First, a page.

If you’re looking for a DIY platform that includes a blog, Wordpress.com has long been a popular choice. Hosting here with a custom domain name runs about $99 per year. For eCommerce sites (web sites that sell products online), Shopify and Squarespace are popular choices. Weebly also offers options for basic sites, blog sites, and eCommerce.

All of these DIY options provide templates you can use to build your site, and no coding is required. They also host your site, so you don’t have to set up hosting separately or figure out how to upload your site to a hosting server. Most have free tiers or provide a free trial and provide additional services and options for fees that start around $8 per month and go up from there.

Work with a Pro

With so many advantages to DIY, why would you ever want to hire a professional?!?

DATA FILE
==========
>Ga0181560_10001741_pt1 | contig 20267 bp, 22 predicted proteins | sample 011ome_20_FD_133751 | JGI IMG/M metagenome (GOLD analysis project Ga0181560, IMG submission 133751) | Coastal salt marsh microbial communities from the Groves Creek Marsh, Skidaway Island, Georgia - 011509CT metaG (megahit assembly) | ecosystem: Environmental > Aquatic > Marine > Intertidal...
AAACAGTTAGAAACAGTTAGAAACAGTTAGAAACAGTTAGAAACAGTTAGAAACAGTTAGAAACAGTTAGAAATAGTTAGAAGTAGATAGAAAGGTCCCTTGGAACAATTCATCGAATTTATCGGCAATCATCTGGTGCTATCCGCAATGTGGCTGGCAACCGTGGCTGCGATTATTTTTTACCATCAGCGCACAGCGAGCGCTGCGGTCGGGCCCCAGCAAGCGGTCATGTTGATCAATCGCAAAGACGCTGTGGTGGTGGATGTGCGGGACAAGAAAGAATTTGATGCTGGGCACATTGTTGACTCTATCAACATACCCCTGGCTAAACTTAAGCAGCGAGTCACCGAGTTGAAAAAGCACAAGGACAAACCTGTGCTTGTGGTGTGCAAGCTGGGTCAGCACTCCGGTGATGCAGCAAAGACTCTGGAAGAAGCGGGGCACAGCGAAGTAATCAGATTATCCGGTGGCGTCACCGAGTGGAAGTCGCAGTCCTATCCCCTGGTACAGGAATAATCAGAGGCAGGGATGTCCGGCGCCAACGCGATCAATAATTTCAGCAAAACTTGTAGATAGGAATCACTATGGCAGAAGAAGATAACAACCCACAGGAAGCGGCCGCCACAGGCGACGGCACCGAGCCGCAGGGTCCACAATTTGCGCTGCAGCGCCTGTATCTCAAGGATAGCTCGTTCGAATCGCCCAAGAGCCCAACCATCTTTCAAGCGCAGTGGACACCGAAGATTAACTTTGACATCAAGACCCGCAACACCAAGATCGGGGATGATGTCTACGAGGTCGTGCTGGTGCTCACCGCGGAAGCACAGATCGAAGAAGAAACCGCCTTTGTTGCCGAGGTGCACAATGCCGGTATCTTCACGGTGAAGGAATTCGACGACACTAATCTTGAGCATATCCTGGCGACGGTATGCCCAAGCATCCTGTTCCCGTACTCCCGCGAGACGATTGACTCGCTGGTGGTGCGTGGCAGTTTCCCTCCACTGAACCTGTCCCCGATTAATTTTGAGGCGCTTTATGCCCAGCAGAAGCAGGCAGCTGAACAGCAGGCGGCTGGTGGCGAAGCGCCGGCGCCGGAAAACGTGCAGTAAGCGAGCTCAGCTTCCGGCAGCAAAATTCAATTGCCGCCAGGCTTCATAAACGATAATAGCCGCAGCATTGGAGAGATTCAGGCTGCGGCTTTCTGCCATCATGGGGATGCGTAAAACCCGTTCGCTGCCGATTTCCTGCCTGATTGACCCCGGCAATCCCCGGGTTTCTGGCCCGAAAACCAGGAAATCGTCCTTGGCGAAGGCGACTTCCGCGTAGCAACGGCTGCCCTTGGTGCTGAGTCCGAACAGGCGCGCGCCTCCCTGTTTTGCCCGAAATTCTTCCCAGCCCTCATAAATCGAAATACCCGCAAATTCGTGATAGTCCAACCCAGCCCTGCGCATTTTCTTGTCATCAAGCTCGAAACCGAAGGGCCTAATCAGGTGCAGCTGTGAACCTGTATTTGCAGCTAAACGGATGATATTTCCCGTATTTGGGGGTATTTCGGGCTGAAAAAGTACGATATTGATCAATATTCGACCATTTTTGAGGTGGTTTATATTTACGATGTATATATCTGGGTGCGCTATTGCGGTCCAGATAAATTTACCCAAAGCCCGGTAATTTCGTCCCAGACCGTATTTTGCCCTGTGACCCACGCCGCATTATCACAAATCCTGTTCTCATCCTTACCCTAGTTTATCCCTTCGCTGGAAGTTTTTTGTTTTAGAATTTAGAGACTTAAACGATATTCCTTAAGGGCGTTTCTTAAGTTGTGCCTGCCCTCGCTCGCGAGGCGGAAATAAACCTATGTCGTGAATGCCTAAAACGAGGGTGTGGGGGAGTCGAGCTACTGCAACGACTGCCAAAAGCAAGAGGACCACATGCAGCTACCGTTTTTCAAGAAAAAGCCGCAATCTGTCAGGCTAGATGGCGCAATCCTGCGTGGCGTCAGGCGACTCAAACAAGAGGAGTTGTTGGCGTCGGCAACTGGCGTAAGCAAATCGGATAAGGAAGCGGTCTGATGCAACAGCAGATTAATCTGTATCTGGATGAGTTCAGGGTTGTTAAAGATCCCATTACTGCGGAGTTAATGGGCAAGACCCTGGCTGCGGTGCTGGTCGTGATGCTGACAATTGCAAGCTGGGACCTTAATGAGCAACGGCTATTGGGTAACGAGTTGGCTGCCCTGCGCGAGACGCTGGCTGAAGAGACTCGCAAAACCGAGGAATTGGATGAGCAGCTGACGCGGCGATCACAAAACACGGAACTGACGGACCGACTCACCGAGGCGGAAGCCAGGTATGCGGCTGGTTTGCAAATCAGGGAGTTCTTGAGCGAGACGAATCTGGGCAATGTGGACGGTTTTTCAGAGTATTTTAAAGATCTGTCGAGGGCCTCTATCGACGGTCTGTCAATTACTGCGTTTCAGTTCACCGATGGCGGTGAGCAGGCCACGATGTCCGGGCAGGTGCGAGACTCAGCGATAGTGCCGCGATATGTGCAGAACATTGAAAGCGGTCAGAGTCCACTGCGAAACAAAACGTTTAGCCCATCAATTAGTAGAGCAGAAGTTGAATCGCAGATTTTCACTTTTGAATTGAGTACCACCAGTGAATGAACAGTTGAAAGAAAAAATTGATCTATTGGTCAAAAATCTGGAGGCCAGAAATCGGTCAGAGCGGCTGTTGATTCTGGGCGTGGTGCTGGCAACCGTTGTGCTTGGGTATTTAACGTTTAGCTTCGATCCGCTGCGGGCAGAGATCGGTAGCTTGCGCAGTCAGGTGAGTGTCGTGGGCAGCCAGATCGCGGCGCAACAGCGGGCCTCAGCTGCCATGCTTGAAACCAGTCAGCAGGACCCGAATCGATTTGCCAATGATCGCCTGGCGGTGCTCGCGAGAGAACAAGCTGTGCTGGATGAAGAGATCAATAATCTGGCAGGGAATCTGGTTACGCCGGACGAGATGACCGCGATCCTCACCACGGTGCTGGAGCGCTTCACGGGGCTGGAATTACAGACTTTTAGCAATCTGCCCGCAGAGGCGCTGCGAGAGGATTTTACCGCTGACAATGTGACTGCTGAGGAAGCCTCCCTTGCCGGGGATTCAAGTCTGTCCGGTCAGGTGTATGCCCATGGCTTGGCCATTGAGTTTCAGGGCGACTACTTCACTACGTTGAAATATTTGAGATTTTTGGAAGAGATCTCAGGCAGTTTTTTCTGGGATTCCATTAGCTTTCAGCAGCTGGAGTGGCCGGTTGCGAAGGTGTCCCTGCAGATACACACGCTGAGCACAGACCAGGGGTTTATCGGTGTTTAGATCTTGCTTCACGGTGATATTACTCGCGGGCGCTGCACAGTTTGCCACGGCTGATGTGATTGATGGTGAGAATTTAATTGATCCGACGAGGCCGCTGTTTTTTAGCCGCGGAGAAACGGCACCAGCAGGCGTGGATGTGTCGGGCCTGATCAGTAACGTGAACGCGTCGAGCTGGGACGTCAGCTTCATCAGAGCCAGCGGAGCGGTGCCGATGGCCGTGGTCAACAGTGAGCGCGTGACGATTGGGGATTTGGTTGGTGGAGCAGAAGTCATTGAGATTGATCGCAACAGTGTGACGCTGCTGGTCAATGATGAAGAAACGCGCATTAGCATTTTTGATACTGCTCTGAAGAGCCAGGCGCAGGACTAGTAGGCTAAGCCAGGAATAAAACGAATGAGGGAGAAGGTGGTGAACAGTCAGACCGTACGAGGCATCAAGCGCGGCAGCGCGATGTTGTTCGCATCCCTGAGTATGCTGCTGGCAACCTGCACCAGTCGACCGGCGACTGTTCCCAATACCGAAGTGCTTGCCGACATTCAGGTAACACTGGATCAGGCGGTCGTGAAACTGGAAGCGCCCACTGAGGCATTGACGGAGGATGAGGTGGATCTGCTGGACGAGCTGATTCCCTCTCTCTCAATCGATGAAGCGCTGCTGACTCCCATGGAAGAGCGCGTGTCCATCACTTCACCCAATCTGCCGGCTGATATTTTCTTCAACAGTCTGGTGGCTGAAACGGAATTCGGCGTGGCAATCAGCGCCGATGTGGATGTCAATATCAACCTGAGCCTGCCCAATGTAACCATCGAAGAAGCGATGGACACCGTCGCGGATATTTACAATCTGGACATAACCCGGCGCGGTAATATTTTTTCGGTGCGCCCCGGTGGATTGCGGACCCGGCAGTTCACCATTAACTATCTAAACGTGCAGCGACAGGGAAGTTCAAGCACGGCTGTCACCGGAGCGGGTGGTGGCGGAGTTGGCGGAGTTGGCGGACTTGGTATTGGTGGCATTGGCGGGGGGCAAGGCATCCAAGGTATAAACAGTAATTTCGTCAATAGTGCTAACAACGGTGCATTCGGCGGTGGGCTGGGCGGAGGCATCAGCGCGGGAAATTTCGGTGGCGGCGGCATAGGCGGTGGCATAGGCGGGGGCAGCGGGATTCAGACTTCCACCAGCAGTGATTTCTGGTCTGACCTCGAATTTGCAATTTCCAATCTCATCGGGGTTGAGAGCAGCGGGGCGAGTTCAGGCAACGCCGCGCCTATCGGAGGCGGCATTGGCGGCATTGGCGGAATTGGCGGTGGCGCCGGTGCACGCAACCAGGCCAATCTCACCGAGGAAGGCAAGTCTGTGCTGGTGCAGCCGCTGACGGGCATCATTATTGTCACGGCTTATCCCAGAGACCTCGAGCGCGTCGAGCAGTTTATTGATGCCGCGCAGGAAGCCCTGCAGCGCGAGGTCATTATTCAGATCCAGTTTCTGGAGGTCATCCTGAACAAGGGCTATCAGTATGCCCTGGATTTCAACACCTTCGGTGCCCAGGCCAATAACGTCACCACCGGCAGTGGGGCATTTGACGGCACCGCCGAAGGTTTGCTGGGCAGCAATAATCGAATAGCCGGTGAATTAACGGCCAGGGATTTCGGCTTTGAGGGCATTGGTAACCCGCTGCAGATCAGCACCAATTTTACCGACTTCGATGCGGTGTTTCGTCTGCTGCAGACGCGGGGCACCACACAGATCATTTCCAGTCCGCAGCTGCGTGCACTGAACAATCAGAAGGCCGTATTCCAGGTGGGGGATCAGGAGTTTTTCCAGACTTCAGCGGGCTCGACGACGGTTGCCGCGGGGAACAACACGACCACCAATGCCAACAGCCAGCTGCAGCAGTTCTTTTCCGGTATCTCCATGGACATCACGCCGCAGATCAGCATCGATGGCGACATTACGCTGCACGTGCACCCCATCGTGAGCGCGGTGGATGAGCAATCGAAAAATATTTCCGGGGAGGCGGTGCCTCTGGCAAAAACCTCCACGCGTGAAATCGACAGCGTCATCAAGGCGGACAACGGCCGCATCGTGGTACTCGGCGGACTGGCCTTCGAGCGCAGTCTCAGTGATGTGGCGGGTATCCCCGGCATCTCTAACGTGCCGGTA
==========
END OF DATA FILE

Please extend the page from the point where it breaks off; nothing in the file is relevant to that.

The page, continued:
Well…it depends on what you’re looking for. All templates and DIY services are going to be more limited in the level of customization they can offer. It’s often easy to spot a website that was developed using a template because things just don’t quite flow naturally. Custom websites tend to look more polished and professional. Some platforms also offer advanced customization options for people who know how to code, so a professional could help you make your WordPress or Squarespace site a little more uniquely you.

Building and hosting a site on the same platform is an advantage at the beginning, but it also makes it harder to make changes and grow over time. You might find a great tool later that you want to integrate, but the platform doesn’t support it. This happened recently to a friend building a web site for a real estate brokerage on WordPress.com. The platform couldn’t support a critical plugin he needed, so he had to start again with a custom WordPress installation on another hosting service.